Venomous reptile bill amended to apply only to nonnative species

pit viper fwc
Florida’s six native venomous reptiles are all snakes.

Some amount of compromise was reached in a House committee as DeFuniak Springs Republican Rep. Shane Abbott brought an amendment to apply the venomous reptile legislation only to handling of nonnative species.

HB 1161 sets the penalties for knowingly releasing, or letting escape through gross negligence, a nonnative reptile of concern to a Level Three violation. Knowingly releasing or letting escape through gross negligence a venomous reptile would be a Level Four violation.

Florida’s six native venomous reptiles are all snakes — the pygmy rattlesnake, the eastern diamondback rattlesnake, the timber rattlesnake, cottonmouths, copperheads and the eastern coral snake. 

Timber rattlesnakes and copperheads are found only in the Panhandle, while the other snakes are seen throughout the state, with the exception of some places in the Keys.

Reptile keepers expressed concern that lack of a nonnative specification with the venomous reptile language would put needed work at risk. Abbott brought an amendment in the House Infrastructure Strategies Committee to clarify the law, adding the nonnative specification.

“Venomous snakes play a valuable role in the ecology of Florida’s last remaining wild regions,” Daniel Parker, an environmental scientist and formerly of UCF, said at an earlier committee hearing. “Research on the ecology of native venomous snake species is necessary to understand the ecosystem as a whole. Without exceptions in the language of the bill, that valuable research is threatened.” 

Level Four violations are punishable by a fine of up to $5,000 and/or a term of imprisonment of no longer than five years. Level Three violations can result in a fine of up to $1,000 and a term of imprisonment of up to a year, if it’s the first such violation within the last 10 years.

If it’s a Level Three violation within 10 years of a similar or worse violation, the penalties also include a $750 mandatory minimum fine and revocation of the offender’s license or permit.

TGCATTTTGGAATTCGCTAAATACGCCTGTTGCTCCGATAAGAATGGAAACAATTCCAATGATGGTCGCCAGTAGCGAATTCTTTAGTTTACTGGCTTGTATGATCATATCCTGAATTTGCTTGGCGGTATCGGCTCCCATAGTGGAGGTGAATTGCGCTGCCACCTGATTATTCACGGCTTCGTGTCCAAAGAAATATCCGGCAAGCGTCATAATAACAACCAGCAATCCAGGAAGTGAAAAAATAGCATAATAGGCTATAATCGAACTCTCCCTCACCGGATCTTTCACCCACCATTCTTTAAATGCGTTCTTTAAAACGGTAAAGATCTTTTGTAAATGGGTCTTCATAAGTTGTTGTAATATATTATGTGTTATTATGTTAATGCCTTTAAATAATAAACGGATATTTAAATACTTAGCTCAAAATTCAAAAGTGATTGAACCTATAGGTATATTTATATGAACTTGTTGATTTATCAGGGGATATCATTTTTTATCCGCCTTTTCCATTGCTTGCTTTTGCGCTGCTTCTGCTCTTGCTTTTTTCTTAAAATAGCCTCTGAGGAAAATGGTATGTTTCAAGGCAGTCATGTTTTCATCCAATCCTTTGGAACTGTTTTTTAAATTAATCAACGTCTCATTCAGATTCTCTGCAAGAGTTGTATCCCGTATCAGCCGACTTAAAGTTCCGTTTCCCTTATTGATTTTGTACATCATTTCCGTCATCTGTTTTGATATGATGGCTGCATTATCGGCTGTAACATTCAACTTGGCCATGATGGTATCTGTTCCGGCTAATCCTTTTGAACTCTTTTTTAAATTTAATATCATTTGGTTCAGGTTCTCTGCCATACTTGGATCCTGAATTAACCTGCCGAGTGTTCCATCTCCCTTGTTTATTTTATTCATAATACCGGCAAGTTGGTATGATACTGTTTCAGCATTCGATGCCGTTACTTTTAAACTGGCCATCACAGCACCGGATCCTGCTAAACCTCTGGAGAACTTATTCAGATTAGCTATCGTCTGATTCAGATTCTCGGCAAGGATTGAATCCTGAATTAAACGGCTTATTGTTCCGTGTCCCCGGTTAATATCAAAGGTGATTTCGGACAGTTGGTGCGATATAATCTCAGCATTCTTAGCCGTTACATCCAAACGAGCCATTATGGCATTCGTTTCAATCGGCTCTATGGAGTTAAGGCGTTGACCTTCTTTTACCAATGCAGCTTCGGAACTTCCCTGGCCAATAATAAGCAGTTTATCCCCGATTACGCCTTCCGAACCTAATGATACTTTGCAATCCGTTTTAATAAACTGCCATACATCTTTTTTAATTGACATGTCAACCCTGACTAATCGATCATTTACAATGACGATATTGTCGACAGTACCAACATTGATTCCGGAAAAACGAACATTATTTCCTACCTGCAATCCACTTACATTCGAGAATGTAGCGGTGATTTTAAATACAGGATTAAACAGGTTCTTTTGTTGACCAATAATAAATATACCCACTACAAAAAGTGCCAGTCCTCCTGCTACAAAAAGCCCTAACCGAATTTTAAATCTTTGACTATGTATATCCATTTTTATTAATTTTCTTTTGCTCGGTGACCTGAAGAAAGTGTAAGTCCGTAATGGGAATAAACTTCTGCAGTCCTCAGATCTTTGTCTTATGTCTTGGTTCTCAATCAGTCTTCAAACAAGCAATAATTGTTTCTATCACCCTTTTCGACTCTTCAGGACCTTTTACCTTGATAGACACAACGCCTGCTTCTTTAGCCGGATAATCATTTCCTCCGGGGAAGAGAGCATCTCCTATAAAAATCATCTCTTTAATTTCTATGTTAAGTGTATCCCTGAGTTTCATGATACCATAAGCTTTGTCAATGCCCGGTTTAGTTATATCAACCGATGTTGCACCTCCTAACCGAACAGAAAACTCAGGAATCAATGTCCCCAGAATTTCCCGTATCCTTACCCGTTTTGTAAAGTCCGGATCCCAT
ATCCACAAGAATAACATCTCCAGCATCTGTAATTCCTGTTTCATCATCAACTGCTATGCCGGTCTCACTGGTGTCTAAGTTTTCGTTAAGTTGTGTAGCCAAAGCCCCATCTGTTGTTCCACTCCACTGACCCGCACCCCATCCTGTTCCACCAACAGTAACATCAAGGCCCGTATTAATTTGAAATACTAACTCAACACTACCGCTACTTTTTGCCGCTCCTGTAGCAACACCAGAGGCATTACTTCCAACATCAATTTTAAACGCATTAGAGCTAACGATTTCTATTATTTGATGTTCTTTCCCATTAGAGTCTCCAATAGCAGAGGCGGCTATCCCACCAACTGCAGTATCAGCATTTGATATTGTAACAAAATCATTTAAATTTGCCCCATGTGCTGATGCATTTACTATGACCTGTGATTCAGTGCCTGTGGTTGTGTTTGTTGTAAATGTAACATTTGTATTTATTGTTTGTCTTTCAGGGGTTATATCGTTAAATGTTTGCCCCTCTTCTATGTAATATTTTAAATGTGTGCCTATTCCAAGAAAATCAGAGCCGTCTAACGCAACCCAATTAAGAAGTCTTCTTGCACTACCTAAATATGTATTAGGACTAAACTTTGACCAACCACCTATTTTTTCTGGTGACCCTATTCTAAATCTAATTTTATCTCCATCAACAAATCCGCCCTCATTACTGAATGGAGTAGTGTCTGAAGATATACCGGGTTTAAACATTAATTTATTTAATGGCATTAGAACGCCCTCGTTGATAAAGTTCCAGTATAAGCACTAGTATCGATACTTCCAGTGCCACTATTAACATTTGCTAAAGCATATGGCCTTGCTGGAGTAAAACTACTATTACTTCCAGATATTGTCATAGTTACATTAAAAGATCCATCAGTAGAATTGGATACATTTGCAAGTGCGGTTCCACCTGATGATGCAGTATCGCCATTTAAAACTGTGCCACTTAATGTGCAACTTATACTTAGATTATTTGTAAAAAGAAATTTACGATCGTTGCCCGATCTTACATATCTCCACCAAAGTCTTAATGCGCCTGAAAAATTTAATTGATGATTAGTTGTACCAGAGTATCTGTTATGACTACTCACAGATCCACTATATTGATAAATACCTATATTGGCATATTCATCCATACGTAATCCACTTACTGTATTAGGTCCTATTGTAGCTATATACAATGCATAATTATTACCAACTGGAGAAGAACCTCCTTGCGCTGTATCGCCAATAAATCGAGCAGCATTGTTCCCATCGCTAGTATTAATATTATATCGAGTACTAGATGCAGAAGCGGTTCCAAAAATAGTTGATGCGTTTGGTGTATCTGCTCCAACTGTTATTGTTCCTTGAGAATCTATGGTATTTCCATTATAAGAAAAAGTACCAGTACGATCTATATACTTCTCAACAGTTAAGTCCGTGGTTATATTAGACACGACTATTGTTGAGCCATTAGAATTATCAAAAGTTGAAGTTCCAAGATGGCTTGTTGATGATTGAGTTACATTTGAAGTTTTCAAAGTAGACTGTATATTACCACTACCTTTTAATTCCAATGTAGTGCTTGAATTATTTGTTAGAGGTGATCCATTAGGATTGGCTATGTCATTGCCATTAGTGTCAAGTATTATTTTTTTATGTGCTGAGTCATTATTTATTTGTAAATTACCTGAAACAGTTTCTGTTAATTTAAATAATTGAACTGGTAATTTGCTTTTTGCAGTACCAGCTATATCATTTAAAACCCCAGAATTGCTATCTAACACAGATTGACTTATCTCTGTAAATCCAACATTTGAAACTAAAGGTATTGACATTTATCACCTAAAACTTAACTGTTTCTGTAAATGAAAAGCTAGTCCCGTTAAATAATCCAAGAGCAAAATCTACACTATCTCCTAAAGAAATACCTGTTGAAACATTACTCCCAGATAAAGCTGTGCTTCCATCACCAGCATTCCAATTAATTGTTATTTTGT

Snakes can provide for jovial banter, and representatives found themselves in a joking mood before the vote.

Port St. Joe Republican Rep. Jason Shoaf attempted to liven up the committee by asking Abbott how the amendment would apply to nonnative venomous snakes on a plane.

“A nonnative venomous reptile, whoever has it on the plane should have a permit from (the Florida Fish and Wildlife Conservation Commission) to have a venomous reptile,” Abbott said.

Following that, Orlando Democratic Rep. Anna Eskimani inquired as to what Indiana Jones thinks of the proposal. Dania Beach Democratic Rep. Hillary Cassel expressed her displeasure of snakes and sought assurance those captured snakes wouldn’t be released around her home.

Committee members passed the bill unanimously, and it now waits for consideration by the full House.

Wes Wolfe

Wes Wolfe is a reporter who's worked for newspapers across the South, winning press association awards for his work in Georgia and the Carolinas. He lives in Jacksonville and previously covered state politics, environmental issues and courts for the News-Leader in Fernandina Beach. You can reach Wes at [email protected] and @WesWolfeFP. Facebook:

One comment

  • William Martin

    March 27, 2023 at 8:17 pm

    Put all 6 venomous species on the DNC doorstep.!

Comments are closed.


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